Once you've soaked the parts, dry them thoroughly and using ultra-fine polishing compound, you should hand-rub rather than attempt to use a wheel unless you've had experience doing so. The reason is that depending upon speed, wheels and polishing compound can burn the plating, producing variability in its finish.

Also realize that if break-through is evident and the copper base has begun to react by breaking down, you'll see black pitting around areas of the nickel that have detached to some extent and rough to the touch. If this is the case, then you should consider foregoing the attempt to restore the nickel and opt to replate the pieces if you want a more clean and bright finish more representative of the finish when it was new. It should be stated here that if you are considering doing this to parts belonging to a true vintage instrument, then you risk seriously damaging its market value based upon observable characteristics which demonstrate age-appropriate curing and authenticity.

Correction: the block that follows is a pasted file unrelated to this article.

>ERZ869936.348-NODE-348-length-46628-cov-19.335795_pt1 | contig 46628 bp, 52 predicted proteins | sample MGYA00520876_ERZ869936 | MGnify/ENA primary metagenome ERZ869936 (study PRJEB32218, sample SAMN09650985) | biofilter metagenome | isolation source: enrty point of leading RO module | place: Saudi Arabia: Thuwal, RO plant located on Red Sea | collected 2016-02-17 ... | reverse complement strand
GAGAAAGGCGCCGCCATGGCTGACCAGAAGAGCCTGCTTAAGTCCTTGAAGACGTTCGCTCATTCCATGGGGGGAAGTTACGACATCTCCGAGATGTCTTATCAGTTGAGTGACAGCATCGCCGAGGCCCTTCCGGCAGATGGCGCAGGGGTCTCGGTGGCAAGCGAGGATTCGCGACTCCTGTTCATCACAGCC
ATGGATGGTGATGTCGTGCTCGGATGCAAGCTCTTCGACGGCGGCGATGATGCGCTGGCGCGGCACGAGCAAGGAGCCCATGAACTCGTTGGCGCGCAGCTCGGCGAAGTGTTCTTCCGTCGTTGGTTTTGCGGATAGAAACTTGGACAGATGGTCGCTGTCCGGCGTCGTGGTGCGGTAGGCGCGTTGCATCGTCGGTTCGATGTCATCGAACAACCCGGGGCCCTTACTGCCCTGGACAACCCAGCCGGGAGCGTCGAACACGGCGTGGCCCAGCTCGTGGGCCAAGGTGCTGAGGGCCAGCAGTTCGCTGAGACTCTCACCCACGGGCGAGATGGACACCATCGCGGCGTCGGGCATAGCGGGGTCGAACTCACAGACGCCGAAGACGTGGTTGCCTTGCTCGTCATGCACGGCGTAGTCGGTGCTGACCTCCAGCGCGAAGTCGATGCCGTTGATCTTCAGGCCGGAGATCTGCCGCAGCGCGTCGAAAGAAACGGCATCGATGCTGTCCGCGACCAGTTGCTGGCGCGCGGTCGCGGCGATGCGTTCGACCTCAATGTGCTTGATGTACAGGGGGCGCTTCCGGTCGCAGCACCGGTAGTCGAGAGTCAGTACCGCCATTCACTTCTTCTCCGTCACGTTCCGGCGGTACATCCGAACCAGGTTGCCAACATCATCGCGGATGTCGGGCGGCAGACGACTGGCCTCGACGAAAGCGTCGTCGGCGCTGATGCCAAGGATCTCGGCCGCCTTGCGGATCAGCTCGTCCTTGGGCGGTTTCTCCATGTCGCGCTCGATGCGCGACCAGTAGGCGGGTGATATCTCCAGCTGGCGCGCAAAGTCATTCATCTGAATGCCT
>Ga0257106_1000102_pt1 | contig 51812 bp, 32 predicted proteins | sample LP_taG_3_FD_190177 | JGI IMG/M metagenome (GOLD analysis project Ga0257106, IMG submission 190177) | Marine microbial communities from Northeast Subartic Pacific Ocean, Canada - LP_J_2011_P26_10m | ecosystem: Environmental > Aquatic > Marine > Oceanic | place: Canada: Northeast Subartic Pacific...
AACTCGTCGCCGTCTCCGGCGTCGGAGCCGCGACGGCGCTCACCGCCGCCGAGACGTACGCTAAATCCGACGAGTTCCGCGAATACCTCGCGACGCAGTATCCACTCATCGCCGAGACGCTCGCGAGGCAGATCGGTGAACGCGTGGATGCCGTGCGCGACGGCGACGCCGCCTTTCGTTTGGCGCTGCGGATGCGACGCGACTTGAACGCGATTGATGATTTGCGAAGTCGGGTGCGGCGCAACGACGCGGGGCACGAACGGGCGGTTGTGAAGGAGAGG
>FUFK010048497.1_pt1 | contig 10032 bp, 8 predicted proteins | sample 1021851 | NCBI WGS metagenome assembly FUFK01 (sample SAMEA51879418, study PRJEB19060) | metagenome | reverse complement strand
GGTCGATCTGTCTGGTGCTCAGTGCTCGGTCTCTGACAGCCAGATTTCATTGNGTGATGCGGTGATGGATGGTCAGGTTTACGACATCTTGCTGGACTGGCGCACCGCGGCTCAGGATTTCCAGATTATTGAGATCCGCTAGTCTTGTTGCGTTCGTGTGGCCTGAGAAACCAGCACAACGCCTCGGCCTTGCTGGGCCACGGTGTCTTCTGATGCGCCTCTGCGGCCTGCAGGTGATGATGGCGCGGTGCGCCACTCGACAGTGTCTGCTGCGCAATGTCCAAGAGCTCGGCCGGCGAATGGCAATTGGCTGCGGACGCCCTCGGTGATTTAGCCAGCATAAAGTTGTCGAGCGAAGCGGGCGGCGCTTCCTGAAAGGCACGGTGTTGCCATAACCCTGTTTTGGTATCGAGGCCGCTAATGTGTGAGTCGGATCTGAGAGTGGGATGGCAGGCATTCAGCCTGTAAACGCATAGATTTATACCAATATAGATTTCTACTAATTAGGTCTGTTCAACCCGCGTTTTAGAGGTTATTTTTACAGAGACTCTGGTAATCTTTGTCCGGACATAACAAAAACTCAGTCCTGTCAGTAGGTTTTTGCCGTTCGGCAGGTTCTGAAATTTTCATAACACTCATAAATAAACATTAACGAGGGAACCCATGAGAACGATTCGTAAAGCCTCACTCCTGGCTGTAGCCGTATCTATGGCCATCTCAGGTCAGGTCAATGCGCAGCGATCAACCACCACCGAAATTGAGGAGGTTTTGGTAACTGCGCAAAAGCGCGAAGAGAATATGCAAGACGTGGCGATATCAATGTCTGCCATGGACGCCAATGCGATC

Hope that helps guide your decisions and good luck.

Best regards,

Mark Ostemyer, Vintage Restorations
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24th December 2010
Old 24th December 2010
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Don't let re-plating it scare you too much. I was restoring a '67 Univox and the chassis was rusty. A local shop replated it for me at no charge; I don't think even if they do charge you it will be much...however prepping it for plating is another subject. I happen to have a blasting cabinet, and I blasted all the parts beforehand.

They did the chassis, corners, and handle hardware...came out nice: